Shared citizenship 

Contact between Africans and Native Americans was not limited to shared slavery. Friendship and trust also formed between African Americans and citizens of sovereign Native American nations, resulting in intermarriage and children.  

Paul Cuffee, Jr.

Born in Westport, Massachusetts, Paul Cuffee, Jr. (1759–1817), was the son of African American father Paul Cuffee, Sr. and Wampanoag mother Ruth Moses. Like his father, he contributed greatly to US seafaring and whaling.

George Bonga

George Bonga (1802–1880), the son of Pierre Bonga and an Ojibwa mother, studied in Montreal. As a pioneer and trader, he learned French, English, and other Native American languages. He is known for his close relationship with his mother’s people and assistance in negotiating the Ojibwa Treaty at Fort Snelling.    

“My suggestions are perhaps premature but as no one…that you will pitch right into to him and Governor Ramsey and have… this rascal thrown out of the Indian country, for it is a disgrace to the Government to have such an Agent.” -George Bonga 

Shared creativity 

It is important to know that these interactions, the contributions of descendants, and the relevance of Native Americans to Black History continues! 

As of the 2010 Census, there were 182,494 individuals of African American and Native American/Alaska Native descent and 112,207 individuals of African American, Native American/Alaska Native, and White descent.

Formed in 1995, musical group Pamyua’s sound was born out of a fusion of harmonies between the African American gospel found in Phillip Blanchett and Stephen Blanchett’s (Afro-Yupik) father’s church in Wasilla and traditional Inuit song expressions learned from their mother, their “tribal funk” continues to inspire listeners.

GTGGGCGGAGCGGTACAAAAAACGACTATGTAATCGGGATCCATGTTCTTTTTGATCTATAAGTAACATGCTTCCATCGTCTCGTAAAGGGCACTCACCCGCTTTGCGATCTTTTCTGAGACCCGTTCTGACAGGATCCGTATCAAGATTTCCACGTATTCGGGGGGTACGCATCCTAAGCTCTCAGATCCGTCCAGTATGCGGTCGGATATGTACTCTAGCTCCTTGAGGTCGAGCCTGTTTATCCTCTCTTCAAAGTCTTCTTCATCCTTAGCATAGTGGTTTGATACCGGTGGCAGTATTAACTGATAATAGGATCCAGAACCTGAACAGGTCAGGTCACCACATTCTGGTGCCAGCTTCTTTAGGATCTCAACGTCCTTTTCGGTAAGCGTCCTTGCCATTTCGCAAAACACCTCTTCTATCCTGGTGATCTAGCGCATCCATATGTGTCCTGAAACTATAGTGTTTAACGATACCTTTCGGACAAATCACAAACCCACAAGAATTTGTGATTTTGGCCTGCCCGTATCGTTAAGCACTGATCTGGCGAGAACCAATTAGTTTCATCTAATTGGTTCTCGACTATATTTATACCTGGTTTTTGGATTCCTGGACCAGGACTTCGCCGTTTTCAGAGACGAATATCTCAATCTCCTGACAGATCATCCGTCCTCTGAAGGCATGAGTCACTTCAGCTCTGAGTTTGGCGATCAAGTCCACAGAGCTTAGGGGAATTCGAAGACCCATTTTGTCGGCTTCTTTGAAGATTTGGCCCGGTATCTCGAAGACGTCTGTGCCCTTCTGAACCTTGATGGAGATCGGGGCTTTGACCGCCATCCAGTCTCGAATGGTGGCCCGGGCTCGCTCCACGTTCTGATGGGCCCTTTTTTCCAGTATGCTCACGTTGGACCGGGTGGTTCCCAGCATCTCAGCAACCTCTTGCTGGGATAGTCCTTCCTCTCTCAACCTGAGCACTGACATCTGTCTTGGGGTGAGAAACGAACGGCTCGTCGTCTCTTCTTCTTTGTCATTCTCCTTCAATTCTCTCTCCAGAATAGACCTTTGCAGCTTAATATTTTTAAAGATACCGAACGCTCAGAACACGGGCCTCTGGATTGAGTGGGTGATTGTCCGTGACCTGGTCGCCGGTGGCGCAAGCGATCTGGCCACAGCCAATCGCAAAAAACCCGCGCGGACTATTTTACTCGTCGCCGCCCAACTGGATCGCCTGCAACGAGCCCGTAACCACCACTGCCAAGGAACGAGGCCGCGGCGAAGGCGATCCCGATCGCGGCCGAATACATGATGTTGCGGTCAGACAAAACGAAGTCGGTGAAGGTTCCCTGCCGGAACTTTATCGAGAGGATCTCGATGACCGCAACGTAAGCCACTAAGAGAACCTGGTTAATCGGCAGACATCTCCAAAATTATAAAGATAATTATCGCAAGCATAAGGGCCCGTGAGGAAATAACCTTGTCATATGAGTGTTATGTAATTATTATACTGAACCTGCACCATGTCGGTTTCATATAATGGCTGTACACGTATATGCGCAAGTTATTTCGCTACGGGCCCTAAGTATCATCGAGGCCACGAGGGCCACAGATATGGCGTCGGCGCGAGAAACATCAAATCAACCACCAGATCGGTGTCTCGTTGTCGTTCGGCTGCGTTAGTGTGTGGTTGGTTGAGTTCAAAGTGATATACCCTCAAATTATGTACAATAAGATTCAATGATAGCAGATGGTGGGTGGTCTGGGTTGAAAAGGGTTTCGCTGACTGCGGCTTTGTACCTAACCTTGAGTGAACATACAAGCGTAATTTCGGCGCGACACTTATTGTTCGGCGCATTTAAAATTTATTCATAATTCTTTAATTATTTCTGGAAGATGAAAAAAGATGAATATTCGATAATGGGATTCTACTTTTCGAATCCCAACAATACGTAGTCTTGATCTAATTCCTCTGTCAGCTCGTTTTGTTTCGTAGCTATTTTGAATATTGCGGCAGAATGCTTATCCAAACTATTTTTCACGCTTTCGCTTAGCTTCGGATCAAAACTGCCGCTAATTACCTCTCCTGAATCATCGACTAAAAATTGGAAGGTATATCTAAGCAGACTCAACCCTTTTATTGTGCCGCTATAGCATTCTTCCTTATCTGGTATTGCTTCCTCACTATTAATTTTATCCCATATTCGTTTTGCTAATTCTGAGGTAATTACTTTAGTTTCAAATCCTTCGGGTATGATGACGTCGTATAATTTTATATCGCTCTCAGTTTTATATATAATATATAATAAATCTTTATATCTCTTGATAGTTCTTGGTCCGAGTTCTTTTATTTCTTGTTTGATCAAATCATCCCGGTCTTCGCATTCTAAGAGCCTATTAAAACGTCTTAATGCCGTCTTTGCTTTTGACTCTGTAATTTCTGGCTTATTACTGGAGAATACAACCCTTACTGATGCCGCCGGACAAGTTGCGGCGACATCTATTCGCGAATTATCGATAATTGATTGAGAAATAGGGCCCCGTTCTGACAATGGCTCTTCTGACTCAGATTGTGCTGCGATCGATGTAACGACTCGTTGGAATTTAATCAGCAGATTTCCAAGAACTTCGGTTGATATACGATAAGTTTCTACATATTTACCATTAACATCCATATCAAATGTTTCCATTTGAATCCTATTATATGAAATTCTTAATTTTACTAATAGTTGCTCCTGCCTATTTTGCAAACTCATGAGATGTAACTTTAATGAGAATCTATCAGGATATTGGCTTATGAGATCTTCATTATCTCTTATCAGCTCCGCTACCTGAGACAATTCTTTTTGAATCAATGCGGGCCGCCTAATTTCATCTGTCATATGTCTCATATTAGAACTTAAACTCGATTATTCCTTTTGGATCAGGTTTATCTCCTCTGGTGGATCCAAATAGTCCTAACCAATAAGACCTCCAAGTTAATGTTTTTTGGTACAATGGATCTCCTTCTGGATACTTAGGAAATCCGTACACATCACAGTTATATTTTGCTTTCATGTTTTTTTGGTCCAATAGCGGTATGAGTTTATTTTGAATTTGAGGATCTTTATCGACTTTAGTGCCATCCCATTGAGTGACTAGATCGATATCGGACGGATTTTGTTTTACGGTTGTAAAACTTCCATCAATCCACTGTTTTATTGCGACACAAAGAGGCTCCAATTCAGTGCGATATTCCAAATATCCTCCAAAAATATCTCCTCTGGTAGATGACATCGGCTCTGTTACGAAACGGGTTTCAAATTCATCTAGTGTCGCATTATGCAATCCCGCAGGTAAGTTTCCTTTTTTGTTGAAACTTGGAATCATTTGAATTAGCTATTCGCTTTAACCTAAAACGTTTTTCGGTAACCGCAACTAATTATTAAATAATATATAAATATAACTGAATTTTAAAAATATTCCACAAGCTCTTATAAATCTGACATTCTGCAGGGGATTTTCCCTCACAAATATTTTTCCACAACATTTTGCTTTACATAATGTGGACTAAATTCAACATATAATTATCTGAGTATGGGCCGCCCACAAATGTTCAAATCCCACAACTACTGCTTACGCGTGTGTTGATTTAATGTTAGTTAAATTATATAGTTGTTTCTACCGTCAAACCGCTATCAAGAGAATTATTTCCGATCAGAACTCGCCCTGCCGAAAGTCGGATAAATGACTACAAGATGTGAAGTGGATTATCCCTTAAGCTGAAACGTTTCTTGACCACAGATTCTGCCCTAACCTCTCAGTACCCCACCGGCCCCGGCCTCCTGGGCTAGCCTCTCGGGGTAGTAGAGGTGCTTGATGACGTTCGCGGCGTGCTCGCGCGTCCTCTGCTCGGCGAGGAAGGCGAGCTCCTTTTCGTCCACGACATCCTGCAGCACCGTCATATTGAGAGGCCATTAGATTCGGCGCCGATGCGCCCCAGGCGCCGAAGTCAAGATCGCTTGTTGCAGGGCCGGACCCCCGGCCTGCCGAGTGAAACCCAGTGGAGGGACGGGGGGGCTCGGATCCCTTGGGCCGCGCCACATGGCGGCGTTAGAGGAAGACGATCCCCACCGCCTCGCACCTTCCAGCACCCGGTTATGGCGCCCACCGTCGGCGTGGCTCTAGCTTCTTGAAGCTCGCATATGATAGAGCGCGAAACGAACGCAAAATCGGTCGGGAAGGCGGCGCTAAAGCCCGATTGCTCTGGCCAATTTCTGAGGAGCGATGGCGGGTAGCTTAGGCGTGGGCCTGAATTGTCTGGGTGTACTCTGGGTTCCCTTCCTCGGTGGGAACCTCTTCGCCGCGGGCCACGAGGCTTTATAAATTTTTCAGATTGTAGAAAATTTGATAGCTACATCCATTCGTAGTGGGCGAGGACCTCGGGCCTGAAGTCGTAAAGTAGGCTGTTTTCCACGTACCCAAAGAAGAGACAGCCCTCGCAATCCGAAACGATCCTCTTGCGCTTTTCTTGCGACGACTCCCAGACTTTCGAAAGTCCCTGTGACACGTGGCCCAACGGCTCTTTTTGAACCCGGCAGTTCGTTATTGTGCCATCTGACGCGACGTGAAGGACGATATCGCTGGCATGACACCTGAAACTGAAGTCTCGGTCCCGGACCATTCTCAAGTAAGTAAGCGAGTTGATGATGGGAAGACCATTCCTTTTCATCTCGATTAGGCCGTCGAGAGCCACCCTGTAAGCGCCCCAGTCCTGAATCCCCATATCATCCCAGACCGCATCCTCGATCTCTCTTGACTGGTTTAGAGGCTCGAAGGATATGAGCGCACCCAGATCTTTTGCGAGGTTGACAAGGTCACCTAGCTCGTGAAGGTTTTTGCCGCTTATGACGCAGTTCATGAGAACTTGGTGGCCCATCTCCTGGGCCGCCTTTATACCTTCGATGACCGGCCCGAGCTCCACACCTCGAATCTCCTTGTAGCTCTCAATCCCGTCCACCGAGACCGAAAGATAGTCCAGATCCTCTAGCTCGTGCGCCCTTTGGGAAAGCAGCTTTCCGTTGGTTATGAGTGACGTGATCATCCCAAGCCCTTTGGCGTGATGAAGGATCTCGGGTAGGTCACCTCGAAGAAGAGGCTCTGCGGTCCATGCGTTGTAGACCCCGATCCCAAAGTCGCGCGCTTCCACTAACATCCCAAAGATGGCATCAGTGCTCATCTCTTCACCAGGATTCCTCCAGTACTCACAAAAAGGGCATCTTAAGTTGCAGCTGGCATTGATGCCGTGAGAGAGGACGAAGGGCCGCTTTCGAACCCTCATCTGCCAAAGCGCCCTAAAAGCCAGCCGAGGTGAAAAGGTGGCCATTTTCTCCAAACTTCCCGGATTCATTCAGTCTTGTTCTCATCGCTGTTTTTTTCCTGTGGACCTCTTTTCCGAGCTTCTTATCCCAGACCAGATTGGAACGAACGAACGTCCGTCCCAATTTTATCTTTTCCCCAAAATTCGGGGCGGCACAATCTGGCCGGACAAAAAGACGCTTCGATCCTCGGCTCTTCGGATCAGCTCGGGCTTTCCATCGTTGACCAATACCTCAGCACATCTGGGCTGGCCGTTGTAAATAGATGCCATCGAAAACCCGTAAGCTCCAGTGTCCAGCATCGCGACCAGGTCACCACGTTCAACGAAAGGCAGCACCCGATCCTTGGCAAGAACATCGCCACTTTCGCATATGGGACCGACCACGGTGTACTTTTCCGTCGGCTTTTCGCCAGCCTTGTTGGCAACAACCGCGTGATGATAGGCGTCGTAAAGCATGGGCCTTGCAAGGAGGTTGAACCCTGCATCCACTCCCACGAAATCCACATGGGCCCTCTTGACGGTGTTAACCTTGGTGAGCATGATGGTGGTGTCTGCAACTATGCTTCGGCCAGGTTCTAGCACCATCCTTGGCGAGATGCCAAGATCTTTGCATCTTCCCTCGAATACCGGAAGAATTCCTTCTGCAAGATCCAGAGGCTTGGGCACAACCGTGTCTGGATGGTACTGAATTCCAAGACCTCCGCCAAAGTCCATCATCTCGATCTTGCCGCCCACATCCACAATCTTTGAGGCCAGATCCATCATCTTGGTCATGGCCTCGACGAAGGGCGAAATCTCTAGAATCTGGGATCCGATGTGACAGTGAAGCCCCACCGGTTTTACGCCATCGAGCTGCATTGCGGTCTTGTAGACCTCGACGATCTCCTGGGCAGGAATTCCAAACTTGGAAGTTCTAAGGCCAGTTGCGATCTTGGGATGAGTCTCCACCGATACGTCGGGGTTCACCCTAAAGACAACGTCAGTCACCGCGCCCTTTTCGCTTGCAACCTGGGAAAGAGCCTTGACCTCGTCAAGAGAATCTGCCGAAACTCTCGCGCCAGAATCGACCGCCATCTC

The relevance of Native America to Black History can be seen in the shared kinship created from shared lived experiences with slavery and citizenship within sovereign Native American nations. As you continue exploring this exciting history in the suggested readings, it is hoped that you will also keep an eye out for the new Native American Hall at the Field.


Robert Keith Collins, PhD, a four-field trained anthropologist, is Associate Professor of American Indian Studies at San Francisco State University. Dr. Collins also holds an MA and PhD in Anthropology from UCLA. Using a person-centered ethnographic approach, his research explores American Indian cultural changes and African and Native American interactions in North, Central, and South America. He is of African American and Choctaw descent.

Monica Rickert-Bolter is a Chicago-based visual artist, copyeditor, and journalist. She is Potawatomi, African American, and German. Her artwork combines traditional techniques with digital coloring to create expressive characters and tell their diverse stories. Passionate about storytelling through art and writing, she advocates for cultural representation in any project she undertakes. Rickert-Bolter has been writing for online publications related to Native American issues and tribally-owned businesses, under the pen name “Whitepigeon,” her family name. Recently, she finished illustrating and designing children’s books for Culture Story and Smyles Creative, LLC.